Thanks for your reply. I also am trying diet control. Can I ask what kind of beta blocker you are on and dosage? How long did it take to get some relief? I also tried taking one and not sure that I gave it time to work. I was freaked out by the side effects.
I have been informally diagnosed with MAV, and continue to deal with symptoms (going on 12 years).
I am including two excerts here from older posts on MAV that I wrote, that you may find helpful:
"What is it?
Migraine is a problem where blood vessels in the head contract and relax abnormally. Depending on which blood vessels are acting up during a migraine event, different symptoms can occur. Headache is the most common migraine symptom, nausea and sensitivity to light are probably next on the list, followed by balance symptoms and visual aura.
Migraine Associated Vertigo is caused by poor blood circulation in the arteries in the head or to the blood supply that leads to the inner ears. It could be one or the other, or both areas involved that could cause balance symptoms.
This is the THIRD most common cause of vertiginous (having a sensation of whirling or falling: dizzy, giddy, lightheaded, reeling, woozy) symptoms.
Can this restriction/poor blood flow cause permanent damage in any way?
Migraine patients are at slightly greater risk for stroke. There is some research data indicating that migraine can cause ear and eye damage.
What causes it?
Sometimes a root cause is hard to determine. There is definitely a genetic component involved in migraine (for me, I have blood-relatives who also have some type of history involving vertigo). And migraine symptoms can be triggered by many things, including trauma, hormone levels, foods and barometric pressure changes. But causes are different for different people, and it’s more common to treat the condition than look for the real cause. An FYI that you may never know the reason you have them, or the reason why your symptoms get worse or feel better.
What are the symptoms?
From a balance perspective: Balance symptoms vary, and a person with Migraine Associated Vertigo will usually end up having a myriad of unexplained balance/vertiginous sensations/symptoms which tend to multiply the longer you have this condition. Symptoms fluctuate in sensations and severity. Sometimes you may have them very severely and they will come on all of a sudden, and sometimes you may carry them on some level throughout your days and nights and can feel them starting to worsen or alleviate.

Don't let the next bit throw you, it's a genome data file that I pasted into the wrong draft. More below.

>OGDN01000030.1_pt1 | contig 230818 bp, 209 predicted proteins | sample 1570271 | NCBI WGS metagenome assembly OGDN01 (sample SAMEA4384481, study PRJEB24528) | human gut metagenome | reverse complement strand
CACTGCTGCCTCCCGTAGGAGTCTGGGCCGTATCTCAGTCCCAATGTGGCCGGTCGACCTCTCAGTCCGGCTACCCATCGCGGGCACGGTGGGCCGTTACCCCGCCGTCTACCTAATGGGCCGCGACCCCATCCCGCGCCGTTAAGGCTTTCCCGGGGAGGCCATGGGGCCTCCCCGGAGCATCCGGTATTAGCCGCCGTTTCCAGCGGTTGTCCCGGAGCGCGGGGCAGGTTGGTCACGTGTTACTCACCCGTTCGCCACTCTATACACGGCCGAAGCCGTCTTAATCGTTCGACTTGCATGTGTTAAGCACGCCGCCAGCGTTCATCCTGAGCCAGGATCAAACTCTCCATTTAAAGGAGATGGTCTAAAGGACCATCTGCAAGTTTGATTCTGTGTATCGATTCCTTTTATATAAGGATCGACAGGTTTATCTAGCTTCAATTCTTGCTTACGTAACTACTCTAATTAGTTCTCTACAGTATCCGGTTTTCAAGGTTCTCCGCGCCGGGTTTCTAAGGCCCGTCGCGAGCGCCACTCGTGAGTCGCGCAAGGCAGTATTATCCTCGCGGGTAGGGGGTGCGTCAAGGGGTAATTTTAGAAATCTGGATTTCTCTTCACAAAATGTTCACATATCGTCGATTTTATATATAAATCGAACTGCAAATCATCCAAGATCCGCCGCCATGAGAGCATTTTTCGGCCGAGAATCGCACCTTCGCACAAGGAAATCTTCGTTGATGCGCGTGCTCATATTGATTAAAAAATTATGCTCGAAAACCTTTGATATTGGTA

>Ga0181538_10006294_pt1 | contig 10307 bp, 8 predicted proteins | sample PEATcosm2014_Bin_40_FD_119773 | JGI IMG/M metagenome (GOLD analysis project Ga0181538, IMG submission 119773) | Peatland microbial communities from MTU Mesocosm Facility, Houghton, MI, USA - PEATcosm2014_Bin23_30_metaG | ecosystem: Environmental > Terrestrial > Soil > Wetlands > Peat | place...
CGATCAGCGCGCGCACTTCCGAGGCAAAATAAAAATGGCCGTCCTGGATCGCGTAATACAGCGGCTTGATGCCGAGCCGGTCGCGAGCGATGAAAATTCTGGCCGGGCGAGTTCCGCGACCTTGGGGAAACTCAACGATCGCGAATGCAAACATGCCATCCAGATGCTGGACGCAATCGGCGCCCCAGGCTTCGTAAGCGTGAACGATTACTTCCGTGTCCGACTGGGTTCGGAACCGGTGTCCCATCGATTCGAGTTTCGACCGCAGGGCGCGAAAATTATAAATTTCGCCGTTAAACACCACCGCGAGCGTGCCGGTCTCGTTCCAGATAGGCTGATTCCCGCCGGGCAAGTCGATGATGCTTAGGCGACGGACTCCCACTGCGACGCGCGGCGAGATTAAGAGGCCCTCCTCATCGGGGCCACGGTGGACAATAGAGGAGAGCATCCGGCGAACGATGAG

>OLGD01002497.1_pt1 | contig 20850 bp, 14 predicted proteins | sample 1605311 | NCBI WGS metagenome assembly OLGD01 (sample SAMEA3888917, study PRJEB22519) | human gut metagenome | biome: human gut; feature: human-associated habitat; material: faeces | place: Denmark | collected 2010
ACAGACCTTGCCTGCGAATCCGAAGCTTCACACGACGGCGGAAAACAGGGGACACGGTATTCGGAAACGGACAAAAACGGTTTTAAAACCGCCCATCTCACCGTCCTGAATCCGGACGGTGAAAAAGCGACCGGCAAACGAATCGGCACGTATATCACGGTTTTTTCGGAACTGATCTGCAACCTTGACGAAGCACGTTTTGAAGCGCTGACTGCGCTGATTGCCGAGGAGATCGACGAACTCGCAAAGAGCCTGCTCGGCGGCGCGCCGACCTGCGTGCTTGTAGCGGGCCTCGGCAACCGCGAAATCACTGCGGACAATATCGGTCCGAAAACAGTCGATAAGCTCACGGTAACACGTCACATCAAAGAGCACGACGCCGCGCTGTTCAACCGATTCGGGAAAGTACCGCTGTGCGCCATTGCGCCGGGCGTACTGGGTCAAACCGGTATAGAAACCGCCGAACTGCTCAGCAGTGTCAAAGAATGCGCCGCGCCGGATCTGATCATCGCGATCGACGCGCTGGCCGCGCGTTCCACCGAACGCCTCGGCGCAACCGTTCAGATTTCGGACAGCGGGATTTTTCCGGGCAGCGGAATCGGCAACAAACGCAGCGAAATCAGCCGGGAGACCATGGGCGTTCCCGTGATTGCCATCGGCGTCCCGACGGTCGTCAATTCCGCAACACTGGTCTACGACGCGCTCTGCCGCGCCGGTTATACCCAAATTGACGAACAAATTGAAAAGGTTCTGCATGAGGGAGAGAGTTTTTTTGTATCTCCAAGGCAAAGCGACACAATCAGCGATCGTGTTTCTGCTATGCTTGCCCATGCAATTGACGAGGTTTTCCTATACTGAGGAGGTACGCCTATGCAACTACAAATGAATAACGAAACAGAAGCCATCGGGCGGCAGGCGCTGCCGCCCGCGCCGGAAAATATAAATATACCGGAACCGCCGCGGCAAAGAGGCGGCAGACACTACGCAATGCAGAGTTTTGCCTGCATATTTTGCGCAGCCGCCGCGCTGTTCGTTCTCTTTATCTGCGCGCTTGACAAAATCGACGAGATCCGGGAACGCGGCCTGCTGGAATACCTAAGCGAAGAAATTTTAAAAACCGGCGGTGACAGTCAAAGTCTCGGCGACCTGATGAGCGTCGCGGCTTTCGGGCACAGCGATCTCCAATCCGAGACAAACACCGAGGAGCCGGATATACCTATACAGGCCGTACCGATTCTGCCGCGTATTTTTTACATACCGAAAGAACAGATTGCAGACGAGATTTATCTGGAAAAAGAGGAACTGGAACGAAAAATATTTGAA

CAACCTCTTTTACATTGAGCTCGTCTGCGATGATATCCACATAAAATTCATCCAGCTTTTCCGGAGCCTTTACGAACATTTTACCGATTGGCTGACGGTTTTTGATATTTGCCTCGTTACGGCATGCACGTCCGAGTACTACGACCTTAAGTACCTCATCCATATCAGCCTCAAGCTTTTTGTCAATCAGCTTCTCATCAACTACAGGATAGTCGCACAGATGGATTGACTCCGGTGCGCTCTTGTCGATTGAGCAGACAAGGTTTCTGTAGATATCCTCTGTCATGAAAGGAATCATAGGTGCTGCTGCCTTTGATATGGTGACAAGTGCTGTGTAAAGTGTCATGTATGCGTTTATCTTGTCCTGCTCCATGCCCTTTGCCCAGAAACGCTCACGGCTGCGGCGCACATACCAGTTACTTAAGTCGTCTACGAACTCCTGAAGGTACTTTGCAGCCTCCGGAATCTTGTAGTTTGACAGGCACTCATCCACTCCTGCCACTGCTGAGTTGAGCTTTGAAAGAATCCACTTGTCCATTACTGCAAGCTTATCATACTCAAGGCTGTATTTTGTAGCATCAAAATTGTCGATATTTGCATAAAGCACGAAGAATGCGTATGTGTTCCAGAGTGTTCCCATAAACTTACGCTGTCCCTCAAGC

Symptoms can also include feelings of rocking/swaying, spinning, elevator feeling, and unsteady gait, to name a few. Usually some type of headache is present with symptoms, but not always. Symptoms can come and go, sometimes going away for months at a time. And, you may not have all symptoms, or you may have more than your share – it can vary.
The primary symptom for women is an increase of symptoms during or around menstruation.
Migraine Associated Vertigo can also cause or trigger some inner ear conditions such as (for example) Benign Positional Vertigo (BPV, BPPV), so a person can have BVP on top of Migraine Associated Vertigo. How’s that for a double whammy?!
This also can lead to panic attacks and feelings of anxiety, which most people may experience due to their balance problem.
The Following User Says Thank You to Wowwwweeee For This Useful Post: Lukeb9433 (09-19-2012)
How is a diagnosis formed?
The “usual” tests for dizziness (ENG) are given and other dizzy-causing conditions are looked for (sometimes through MRI or blood work, to name a few). Sometimes the Rotary Chair test is given, especially if other tests came back “normal” (I did not have this one test). Other “dizzy” conditions are ruled out - for example, diagnosing Benign Positional Vertigo is ‘easy’ due to the way the eyes move upon examination, an ENG will determine if the cause is (for example) labyrinthitis, an auto-immune illness of the inner ear usually results in rapidly progressive hearing loss (this was a specific question I had, as I was exposed to a virus infection in the late 1980’s), and so on.
If all tests come back stating “normal” then other factors are taken into consideration to make the diagnosis of Migraine Associated Vertigo: #1 a positive reaction to one of the medications used to combat Migraine Associated Vertigo (in my case, my symptoms completely disappeared within three days on the medication), and #2 a look at the symptoms (headache with balance symptoms), as well as for me the fact that my symptoms were so much worse the week before and during my cycle. I have all the CLASSIC symptoms of Migraine Associated Vertigo.
Who can make the diagnosis?
My diagnosis was made by a Neuro-opthalmologist and my second opinion was confirmed by a Neurologist. That’s not to say that another specialist cannot make this diagnosis. It’s always good to start with your primary care physician. I learned that if an ENT suspects a migraine-related condition, they will usually recommend a neurologist because that type of specialist deals with migraine conditions. Migraine Associated Vertigo for some specialists is little known, so a diagnosis may not be given consideration initially.